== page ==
It was always a nonnegotiable for me. Feeling the gravity, ensuring the wiring of pathways for my little person’s hearing and language would occur. It required wearing the devices, he received at 3-months-old, during all waking hours. I saw no other option.
Next, came the implant. And keeping that cumbersome, awkward piece of equipment strapped to a toddler~who had pliable, squishy ears ~was easier said than done. Literally keeping the thing attached had its own set of challenges.
Our MacGyver skills were put to the test. It wasn’t like we could just Google it. (Yep. We are that old.)
We rigged up a series of contraptions: from huggies, plastic tubing, toupee tape, ear molds. We tried it all. My hubs became an expert in the art of implant Jerry-rigging . I developed a set of eagle eyes. And still.
Those little suckers would go flying a billion times a day. Camaflouged in the bottom of toy boxes; Buried beneath stacks of pillows; Submerged in the sand box. Even dangling from a bush in the gorilla cage (true story). They would fall or be thrown off and the boy would just carry on, now in silence… Leaving them behind in his wake.
However; as frustrating and exhausting as that was, it wasn’t the How to keep them on that was gut wrenching. The Why to keep them on was the cause of the true angst. And, our not-yet-two-year-old didn’t understand. Or care.
Unwavering, the devices would go on and we would begin the bath of language. He’d pull them off. We would put them: Right. Back. On. Happy ear dances were involved; it became a parenting style of sorts. I became sick of my own voice.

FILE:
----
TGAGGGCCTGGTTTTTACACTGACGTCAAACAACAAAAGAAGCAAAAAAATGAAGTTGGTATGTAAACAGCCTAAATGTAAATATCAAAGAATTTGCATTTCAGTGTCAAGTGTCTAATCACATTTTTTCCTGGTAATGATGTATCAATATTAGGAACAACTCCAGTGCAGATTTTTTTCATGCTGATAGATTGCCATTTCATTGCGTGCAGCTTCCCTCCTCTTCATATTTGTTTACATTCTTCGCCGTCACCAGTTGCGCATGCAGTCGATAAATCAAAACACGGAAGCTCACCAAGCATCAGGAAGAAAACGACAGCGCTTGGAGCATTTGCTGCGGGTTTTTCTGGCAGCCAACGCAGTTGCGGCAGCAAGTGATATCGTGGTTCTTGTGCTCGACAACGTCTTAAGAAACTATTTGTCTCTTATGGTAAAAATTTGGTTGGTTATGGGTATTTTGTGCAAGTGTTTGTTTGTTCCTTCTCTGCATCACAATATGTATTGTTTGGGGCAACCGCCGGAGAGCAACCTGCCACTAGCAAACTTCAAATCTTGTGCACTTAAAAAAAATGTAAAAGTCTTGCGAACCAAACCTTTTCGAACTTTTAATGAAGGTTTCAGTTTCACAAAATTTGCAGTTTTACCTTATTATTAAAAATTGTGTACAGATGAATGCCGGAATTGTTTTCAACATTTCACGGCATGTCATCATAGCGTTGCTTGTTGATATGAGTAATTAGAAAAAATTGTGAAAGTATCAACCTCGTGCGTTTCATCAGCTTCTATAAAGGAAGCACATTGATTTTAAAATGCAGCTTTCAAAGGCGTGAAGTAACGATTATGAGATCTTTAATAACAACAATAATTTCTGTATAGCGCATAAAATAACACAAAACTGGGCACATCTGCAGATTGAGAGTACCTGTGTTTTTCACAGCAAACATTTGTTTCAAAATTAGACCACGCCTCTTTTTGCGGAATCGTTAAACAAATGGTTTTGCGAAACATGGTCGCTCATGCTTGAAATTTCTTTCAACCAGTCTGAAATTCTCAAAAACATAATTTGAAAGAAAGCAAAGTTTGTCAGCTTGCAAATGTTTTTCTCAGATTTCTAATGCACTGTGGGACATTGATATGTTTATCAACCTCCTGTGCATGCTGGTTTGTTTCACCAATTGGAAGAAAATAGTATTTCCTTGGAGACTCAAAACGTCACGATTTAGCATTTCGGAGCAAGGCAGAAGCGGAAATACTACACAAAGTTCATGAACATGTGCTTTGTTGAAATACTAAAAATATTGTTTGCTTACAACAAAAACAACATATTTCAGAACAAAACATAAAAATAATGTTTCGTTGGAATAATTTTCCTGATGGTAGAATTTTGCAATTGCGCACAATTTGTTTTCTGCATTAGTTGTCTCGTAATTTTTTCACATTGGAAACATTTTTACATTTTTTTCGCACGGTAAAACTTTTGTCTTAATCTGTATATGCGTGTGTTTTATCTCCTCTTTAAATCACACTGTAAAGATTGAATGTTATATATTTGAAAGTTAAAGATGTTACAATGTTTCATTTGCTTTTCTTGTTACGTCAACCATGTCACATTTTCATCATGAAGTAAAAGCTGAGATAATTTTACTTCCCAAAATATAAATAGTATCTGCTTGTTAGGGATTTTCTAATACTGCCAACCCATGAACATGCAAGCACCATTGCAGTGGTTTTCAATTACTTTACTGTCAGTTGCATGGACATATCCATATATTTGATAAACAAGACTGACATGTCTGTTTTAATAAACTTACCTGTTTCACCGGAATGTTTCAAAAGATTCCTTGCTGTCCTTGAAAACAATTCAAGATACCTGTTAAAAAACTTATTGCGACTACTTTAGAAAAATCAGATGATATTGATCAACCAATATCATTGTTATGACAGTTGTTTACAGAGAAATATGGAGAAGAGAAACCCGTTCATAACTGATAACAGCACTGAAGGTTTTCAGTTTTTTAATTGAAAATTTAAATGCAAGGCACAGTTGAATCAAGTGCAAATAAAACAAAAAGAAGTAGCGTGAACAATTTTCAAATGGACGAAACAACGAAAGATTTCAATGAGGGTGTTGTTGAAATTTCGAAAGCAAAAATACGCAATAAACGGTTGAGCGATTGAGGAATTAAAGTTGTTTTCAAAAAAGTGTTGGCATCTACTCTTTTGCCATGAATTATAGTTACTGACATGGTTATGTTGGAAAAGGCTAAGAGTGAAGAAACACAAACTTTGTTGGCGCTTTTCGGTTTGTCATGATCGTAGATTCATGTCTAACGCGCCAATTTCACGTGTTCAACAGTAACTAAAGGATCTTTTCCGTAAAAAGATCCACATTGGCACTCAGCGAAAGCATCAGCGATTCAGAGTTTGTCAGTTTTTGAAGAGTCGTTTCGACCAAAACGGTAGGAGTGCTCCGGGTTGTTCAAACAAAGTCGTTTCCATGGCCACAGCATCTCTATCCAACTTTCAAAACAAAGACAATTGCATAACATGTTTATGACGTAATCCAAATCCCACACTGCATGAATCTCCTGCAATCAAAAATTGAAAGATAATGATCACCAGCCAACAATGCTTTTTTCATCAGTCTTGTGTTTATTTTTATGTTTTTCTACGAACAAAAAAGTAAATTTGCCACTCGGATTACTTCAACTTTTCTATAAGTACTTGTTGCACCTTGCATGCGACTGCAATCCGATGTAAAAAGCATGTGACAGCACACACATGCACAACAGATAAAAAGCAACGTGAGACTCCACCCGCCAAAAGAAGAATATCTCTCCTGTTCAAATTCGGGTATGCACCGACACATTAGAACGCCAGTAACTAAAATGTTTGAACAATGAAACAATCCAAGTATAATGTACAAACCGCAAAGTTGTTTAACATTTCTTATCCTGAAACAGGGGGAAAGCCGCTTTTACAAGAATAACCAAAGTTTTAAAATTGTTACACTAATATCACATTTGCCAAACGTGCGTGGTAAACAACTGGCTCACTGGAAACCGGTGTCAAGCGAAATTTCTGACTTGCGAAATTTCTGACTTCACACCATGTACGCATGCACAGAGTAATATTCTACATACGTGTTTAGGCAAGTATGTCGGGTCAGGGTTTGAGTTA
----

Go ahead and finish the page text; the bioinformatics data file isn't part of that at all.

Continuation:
“I hear that. I hear a bird. The bird goes tweet, tweet!”
The theory was to assign meaning to each sound, noise, word, then acknowledge and narrate it, often in song and other forms of silly sound effects. Chew, chew. Vroom, vroom. I hear this. I hear that.
We became acutely aware of the sounds that fill a hearing-person’s everyday world and there was an overwhelming desire to make sure our son didn’t miss a thing. Part of that entailed making sure the devices stayed on.
The car was a tricky scenario. I couldn’t keep my eyes on him, yet I didn’t want him to miss the opportunity to listen to music, to sing, to hear, as I pointed out things along the way. Inevitably, a device would end up wedged between a seat or worse, in his mouth.
Then, one day, it changed. Riding along, like so many times prior, the external magnet of his device came off his head. Once the outer part was no longer connected to the internal~Silence.
It dangled from his head, pushing against the car seat. Usually this was the point that triggered the green light to send it soaring across the car. Stuck or lost… who knows where. My heart would sink.
But this time, as I watched in the rear view mirror, rolling up to a red light…
His chubby, little hands reconnected it to his head. His eyes lit up like saucers. He pulled the magnet off again.
And then immediately reconnected it. Smiling. Ear to ear.
“Yes. Magic ear. You hear it!” I shouted. Nursery rhymes blairing in surround sound. The lights were on!
It didn’t mean there weren’t many more scavenger hunts for lost devices throughout the house, car, playground. We had our fair share of epic-level toddler tantrums, resulting in devices being pitched, airborne across the room.
Only, my new-listener was now associating his implant with access to sound. We were making progress and starting to see the rainbow through the clouds.
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